"TESTING," it said in bold, capital letters, followed by the test's actual name in much smaller type so as not to spread too much anxiety: "Florida Standards Assessment."

    One measure of how people feel about FSA was the reaction to last week's address to the Hernando County School Board from anti-testing's child crusader, 9-year-old Sydney Smoot....

    Sydney Smoot, 9, a fourth-grader at Brooksville Elementary School, addresses the Hernando County School Board meeting on March 17.
  9. Nine-year-old testing critic gets big hand from Hernando School Board


    BROOKSVILLE — Teachers have been complaining about the new Florida Standards Assessment. Parents have weighed in. So has the Legislature.

    But on Tuesday, the Hernando County School Board heard from someone who has actually sat at a computer to take the test — Brooksville Elementary School fourth-grader, Sydney Smoot.

    Her passionate and articulate address, which in 2 minutes hit most of the anti-FSA talking points, was punctuated by ad-libbed hand gestures and capped with a standing ovation from the audience and the board....

  10. DeWitt: School Board obligated to get word out about financial woes


    I checked, and they are allowed to do it. Hernando County School Board members can, in fact, advocate for their district.

    They can spread the word that it's flat broke or, more accurately, deep in the hole. Last year at this time, when its representatives were actually trying to get this message out, they said the school system faced $223 million in unfunded "critical needs."

    Now that it's lost more than $8 million in annual tax revenue due to the expiration of a decadelong sales tax, we can safely assume that figure has grown. This shortage doesn't just mean that our kids are using old computers or attending schools with leaky roofs, though you'd think that would be alarming enough. It means fewer music teachers, reading coaches and curriculum planners. It's one reason we used to have an A school district and now have a consistent C....

  11. New blood brings new hope at struggling Brooksville Country Club

    Real Estate


    Dave McIntee sent his tee shot soaring toward the 13th green, deep into a former mining pit at Brooksville Country Club.

    It is one of McIntee's favorite holes on the course and one of the reasons he and two friends decided to return to the club Monday after discovering it the day before.

    "We booked our tee time as soon as we finished our round (Sunday)," said McIntee, a visitor from Ontario, Canada. "And we'll probably play here later in the week, too."...

    The 17th hole, a par 3 with a stone wall separating the green from a water hazard far below the tee box, is the one that usually gets top billing.
  12. Hernando School Board decides to take a larger, later look at rezoning issues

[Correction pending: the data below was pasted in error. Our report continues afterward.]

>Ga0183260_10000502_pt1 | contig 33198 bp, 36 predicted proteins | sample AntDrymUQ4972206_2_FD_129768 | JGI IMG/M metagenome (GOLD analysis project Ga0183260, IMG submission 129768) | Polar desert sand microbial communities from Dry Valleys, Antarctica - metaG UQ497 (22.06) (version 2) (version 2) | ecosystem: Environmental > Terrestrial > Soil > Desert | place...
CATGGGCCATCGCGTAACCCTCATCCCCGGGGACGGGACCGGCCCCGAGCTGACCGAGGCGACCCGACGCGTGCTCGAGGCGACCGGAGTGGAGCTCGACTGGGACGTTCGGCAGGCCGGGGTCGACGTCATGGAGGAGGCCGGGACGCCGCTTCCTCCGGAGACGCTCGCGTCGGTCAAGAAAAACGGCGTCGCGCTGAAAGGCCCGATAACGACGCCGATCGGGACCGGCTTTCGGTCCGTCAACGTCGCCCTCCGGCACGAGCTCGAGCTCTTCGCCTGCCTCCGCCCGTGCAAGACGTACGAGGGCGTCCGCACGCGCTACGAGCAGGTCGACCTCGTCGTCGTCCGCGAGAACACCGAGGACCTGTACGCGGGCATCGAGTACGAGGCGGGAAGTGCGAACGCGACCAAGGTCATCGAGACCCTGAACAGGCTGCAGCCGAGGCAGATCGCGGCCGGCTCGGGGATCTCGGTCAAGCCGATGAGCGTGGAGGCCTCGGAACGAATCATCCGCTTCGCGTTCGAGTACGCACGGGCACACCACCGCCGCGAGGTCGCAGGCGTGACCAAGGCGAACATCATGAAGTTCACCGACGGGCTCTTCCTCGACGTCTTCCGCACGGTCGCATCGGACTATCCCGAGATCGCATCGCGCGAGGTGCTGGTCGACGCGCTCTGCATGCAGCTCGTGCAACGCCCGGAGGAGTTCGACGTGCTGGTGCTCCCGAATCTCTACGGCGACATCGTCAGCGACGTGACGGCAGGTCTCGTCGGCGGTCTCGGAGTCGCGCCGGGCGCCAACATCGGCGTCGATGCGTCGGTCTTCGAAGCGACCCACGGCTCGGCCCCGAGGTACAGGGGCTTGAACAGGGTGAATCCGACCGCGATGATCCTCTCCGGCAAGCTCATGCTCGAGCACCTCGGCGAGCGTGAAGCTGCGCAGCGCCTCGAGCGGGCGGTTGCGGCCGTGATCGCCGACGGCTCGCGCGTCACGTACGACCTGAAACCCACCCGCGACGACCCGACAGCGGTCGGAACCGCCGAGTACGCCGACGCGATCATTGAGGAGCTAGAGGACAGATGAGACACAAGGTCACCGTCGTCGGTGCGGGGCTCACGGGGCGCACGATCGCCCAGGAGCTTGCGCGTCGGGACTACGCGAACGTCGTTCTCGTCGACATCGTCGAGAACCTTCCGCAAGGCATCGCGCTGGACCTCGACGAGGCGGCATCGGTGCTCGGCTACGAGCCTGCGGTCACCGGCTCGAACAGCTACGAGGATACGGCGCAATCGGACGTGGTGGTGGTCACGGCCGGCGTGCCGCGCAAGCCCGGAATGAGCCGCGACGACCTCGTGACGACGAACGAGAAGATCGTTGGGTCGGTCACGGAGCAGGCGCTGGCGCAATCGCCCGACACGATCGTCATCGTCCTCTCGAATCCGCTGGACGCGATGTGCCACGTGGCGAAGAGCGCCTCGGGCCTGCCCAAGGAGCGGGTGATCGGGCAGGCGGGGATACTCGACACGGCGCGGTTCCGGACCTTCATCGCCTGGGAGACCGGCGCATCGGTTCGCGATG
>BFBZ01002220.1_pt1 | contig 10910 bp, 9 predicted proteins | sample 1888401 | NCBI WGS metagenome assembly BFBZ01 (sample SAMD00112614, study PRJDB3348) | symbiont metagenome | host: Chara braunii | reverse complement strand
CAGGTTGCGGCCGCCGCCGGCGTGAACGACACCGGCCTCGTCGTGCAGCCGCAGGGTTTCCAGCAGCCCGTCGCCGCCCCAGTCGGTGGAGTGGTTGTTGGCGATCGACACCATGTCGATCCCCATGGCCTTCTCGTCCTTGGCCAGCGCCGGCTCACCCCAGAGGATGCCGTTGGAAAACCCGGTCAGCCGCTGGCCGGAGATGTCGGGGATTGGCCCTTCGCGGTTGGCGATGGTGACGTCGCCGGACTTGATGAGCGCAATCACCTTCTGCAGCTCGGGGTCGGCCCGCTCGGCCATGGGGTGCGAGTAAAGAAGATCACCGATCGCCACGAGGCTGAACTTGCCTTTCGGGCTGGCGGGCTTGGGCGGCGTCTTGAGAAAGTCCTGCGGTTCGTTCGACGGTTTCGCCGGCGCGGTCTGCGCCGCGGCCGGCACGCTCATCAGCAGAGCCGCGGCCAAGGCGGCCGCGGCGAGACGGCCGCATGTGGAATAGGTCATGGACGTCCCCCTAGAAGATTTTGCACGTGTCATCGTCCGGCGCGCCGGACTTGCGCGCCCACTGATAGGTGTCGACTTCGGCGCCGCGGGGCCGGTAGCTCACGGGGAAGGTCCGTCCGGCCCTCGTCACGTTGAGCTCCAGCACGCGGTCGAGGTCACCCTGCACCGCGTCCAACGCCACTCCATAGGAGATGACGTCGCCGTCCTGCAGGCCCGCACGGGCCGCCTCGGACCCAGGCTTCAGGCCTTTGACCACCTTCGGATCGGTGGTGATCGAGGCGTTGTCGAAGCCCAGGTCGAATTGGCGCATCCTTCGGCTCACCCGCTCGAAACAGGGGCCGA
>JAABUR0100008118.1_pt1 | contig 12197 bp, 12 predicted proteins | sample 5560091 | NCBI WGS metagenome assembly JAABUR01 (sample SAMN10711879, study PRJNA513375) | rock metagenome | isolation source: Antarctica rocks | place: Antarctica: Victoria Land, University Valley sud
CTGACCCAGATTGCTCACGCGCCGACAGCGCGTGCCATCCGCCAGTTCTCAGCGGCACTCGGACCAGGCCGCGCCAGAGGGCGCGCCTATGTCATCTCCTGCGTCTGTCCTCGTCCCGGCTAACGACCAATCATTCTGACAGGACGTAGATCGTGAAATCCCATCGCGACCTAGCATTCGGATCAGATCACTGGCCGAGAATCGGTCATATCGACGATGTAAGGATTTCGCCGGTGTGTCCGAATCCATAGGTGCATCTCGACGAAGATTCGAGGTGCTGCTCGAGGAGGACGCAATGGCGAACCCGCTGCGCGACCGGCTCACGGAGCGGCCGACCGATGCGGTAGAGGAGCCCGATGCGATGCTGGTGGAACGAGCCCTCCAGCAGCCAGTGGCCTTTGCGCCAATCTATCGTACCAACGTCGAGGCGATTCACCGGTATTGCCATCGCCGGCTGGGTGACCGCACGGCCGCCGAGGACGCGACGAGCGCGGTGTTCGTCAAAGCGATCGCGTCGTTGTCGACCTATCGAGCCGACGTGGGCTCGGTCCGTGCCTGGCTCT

SPRING HILL — The Hernando County School Board this week scrapped additional redistricting options it had requested, pleasing parents who didn't want their children to move to new schools and frustrating staffers at crowded Winding Waters K-8.

    "At the very least, I'm disappointed," said principal Dave Dannemiller. "It's unfortunate that our staff is going to have to figure out how to accommodate this decision."...

  13. Operator of city of Brooksville golf course evicted, sued

    Local Government

    BROOKSVILLE — Knee-high thistles and clumps of low-lying weeds cover the greens. The flags are long gone, as are the course's trademark stone tee markers.

    Florida's prime golf season has just about passed without a single player using the city of Brooksville's Quarry Golf Course.

    The most recent attempt to keep the 19-year-old course open and profitable came to an end in early December, when leaseholder Bob Carson was evicted. Among other accusations, the city said Carson violated his lease agreement by selling the golf operation without notifying the city....

  14. DeWitt: Bill to restore value of sinkhole homes has pros and cons


    The winners of the Great Sinkhole Lottery could be in line to win again. And this round of payouts would be, at least in part, on you.

    Some of your tax money could also go to those bottom-feeding investors who picked up sinkhole homes for pennies on the dollar. And the repair companies, the ones that earned millions fixing holes that may not have really needed fixing? You might end up paying them, too....

    Senate Bill 404, sponsored by state Sen. Wilton Simpson, R-Trilby, could benefit sinkhole companies as well as homeowners. The Hernando County Commission recently voted to support it.
  15. Tampa Bay legislator pushes overhaul of growth management laws


    A Pasco County state senator is proposing the biggest changes to growth management since the Legislature eliminated most state oversight of development in 2011.

    One bill filed by Sen. Wilton Simpson, R-Trilby, would scrap the 45-year-old process that helped shape some of Florida's largest developments. Another bill would streamline newer guidelines for the conversion of vast ranches and timber lands into housing projects and industrial hubs. ...

    State Sen. Wilton Simpson says the old rules are outdated.